Apple Begins Training U.S. Retail Store Employees for Upcoming iPhone Trade-In Program
Back in June, it was reported that Apple was getting ready to launch an iPhone trade-in program at its U.S. retail stores, partnering with recycling firm Brightstar to give customers instant credit for their old iPhones to drive upgrades to newer models. According to the report from Bloomberg, the old iPhones would be refurbished and sold in emerging markets, lowering the cost of entry in those countries while preventing cannibalization of new device sales in Apple's established markets.
There has been little in the way of update on Apple's plans for the program since June, but MacRumors has now received word from several sources reporting that Apple is indeed beginning to prepare its store employees for the program. Apple has reportedly sent materials to its stores to support the initiative, while the first line of store trainers will be receiving instruction about the program today. Those trainers will then begin training other store employees next week ahead of a program launch.
We have yet to hear exactly when Apple plans to officially open the program, but it seems set to arrive just as the company unveils its next generation of iPhone hardware at a media event on September 10. The new lineup is expected to include both an iPhone 5S successor to the current iPhone 5 as well as a new iPhone 5C that is said to be essentially an iPhone 5 repackaged into a plastic shell available in a variety of bright colors.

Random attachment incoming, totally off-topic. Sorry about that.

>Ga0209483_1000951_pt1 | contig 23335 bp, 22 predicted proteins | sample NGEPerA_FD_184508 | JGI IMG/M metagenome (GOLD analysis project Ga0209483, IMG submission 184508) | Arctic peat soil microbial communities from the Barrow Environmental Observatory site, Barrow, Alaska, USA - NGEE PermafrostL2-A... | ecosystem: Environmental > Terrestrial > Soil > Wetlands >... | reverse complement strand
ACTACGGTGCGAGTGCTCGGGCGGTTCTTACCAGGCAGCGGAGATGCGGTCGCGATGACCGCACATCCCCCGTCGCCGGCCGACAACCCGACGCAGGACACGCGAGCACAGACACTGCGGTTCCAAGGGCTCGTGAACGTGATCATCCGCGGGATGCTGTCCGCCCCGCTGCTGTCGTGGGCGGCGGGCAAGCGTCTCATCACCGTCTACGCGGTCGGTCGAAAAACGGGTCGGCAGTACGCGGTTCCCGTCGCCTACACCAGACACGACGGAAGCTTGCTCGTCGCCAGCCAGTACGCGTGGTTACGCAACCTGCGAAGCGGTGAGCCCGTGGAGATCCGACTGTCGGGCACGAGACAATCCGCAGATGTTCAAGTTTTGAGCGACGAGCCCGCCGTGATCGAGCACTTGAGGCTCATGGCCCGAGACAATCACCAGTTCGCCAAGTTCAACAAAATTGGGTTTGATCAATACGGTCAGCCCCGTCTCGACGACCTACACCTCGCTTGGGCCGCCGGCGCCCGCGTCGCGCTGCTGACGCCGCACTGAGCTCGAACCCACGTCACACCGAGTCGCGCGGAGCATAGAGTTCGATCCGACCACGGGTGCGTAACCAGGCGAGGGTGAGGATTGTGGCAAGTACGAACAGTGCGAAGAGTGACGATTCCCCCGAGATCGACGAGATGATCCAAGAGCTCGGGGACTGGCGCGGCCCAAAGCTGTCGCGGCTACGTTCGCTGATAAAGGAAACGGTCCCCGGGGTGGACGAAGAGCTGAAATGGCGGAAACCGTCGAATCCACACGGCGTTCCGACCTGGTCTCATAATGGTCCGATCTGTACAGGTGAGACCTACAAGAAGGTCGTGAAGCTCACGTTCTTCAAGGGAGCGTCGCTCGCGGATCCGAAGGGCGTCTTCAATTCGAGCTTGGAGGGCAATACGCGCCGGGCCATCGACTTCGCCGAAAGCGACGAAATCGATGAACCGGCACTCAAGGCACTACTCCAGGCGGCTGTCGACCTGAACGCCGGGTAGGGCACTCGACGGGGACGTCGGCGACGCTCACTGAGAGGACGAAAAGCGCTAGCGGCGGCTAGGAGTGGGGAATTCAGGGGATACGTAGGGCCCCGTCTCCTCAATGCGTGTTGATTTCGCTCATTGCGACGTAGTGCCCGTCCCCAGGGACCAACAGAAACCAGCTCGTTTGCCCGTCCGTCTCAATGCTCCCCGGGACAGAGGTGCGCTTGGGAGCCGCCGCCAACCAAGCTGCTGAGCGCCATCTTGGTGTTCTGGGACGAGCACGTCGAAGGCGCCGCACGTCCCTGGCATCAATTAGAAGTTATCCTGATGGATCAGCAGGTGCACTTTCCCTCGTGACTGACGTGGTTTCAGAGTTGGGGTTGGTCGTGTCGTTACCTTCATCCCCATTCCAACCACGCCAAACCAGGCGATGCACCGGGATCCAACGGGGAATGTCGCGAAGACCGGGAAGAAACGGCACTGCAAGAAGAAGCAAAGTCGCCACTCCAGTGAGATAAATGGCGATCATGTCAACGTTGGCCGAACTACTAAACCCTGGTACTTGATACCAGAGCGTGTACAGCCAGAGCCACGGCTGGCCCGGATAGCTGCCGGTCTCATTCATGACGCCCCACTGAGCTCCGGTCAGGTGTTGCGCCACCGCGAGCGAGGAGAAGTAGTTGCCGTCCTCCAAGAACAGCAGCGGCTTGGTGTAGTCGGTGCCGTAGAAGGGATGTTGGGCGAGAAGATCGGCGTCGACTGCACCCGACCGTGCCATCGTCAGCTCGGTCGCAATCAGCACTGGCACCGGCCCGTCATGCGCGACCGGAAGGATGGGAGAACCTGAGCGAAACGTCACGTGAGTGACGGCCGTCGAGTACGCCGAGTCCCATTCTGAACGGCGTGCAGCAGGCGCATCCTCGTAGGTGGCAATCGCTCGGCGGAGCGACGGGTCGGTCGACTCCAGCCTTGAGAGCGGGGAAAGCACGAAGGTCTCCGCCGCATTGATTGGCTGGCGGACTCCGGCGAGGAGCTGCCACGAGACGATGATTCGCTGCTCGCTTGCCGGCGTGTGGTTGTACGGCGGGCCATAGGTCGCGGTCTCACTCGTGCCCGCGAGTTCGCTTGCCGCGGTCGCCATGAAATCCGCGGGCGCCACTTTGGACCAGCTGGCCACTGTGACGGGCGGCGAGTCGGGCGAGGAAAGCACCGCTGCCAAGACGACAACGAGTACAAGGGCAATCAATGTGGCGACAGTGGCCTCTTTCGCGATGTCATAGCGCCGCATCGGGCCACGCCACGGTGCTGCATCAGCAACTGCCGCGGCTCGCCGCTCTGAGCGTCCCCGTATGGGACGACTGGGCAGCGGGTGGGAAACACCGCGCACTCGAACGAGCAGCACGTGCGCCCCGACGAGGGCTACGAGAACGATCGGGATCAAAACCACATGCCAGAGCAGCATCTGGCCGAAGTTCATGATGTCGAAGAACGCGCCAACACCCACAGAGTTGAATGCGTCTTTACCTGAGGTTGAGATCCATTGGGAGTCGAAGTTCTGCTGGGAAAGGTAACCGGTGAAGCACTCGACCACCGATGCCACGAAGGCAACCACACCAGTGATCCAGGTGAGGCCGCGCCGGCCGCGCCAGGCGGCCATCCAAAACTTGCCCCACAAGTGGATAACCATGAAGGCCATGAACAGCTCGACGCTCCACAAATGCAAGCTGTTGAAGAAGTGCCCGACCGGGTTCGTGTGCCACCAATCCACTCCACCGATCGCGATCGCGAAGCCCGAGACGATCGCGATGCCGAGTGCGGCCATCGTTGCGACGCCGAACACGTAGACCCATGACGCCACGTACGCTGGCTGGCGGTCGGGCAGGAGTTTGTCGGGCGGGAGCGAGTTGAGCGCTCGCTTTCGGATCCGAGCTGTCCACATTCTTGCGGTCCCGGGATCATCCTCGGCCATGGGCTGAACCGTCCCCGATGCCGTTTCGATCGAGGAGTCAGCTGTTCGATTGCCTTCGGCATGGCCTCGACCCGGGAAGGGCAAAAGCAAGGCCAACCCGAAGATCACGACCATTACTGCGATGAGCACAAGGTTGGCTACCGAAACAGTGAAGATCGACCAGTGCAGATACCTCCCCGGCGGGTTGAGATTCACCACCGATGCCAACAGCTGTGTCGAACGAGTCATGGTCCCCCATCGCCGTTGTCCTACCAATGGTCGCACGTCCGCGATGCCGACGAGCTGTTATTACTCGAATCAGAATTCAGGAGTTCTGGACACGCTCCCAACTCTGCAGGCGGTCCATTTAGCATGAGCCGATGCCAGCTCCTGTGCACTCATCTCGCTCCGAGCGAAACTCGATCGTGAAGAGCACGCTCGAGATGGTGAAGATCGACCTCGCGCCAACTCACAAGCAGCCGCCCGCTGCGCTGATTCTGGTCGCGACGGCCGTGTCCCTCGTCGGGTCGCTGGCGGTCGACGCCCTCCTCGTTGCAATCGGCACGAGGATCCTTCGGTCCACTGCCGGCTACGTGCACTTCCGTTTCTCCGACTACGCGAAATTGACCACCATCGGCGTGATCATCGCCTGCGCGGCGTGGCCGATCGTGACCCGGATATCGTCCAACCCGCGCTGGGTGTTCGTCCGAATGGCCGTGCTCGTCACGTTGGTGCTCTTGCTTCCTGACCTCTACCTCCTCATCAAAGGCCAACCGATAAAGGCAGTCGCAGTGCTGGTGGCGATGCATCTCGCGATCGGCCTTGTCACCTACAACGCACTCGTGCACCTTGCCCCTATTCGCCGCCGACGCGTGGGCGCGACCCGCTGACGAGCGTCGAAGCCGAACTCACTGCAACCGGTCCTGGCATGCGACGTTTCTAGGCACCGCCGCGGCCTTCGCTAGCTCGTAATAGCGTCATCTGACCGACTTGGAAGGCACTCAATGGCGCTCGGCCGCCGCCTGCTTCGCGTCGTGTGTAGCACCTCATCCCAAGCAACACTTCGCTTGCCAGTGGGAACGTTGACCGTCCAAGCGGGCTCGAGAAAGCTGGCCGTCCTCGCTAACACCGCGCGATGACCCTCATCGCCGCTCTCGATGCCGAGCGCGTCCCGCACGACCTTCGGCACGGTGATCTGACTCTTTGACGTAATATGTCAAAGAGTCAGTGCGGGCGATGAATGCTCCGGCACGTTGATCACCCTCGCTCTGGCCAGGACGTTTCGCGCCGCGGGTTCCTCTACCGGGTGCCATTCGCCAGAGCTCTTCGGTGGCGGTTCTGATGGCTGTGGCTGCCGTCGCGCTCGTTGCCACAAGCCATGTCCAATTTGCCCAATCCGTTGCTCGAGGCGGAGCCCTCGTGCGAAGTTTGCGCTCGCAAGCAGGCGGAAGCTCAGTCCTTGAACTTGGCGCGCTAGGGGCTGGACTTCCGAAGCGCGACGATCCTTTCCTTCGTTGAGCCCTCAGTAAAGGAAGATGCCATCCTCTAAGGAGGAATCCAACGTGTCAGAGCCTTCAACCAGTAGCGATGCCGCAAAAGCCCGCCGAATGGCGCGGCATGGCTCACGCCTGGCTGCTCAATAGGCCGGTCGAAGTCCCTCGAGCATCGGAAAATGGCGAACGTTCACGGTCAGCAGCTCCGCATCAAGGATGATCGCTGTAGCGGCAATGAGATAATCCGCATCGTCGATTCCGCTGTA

Update: TechCrunch has some additional info about how the program works, including the fact that it is already live at a number of pilot Apple Stores in the U.S.:
A customer brings a working, non-liquid-damaged iPhone into an Apple Retail Store. It’s then evaluated by an employee with the help of an online site that a customer can access using the store’s iMacs or iPads. The customer then answers a series of questions about the condition of the device in order to determine a value.
That value can be used in credit for a new device but only if the customer has an upgrade credit available. So there is a carrier check involved. If a user does not have an upgrade credit, they could presumably pay the early termination fee of their carrier and use the credit towards a new device on another carrier.
The value of the trade-in varies depending on physical condition, capacity, and color. TechCrunch claims 16GB iPhone 4 and 4S models range in value from $120-200.
Update 2: MacRumors has now heard that the program is scheduled to launch on August 30.
Top Rated Comments
"Oh whats that? You paid $348 on this textbook four months ago? We'll give you $5.67 for it."
A profit? Omigosh! And to a developing country where they shouldn't be allowed to have interweb? The sky is falling!
That's just silly. No one is going to go into an Apple store to sell an iPhone for they don't know how much, when they have no plans to buy an iPhone. The reverse will happen: Someone wants an iPhone and is informed inside the store that Apple will buy their old one. They can make a decision whether that option is worth while to them.
But "reasonable" is in the eye of the seller. I can get cheaper prices on gas by driving 20 minutes away. But how much I need to save in order to use 20 minutes of my life is entirely subjective and up to the individual and what their time is worth.
You can make more money on Craigslist, sure. But you'll also spend more time making that money. Some people have enough money, but would trade it for extra time. Some people have enough time, and would trade it for money. Having both Craigslist AND Apple buyback is the ideal situation.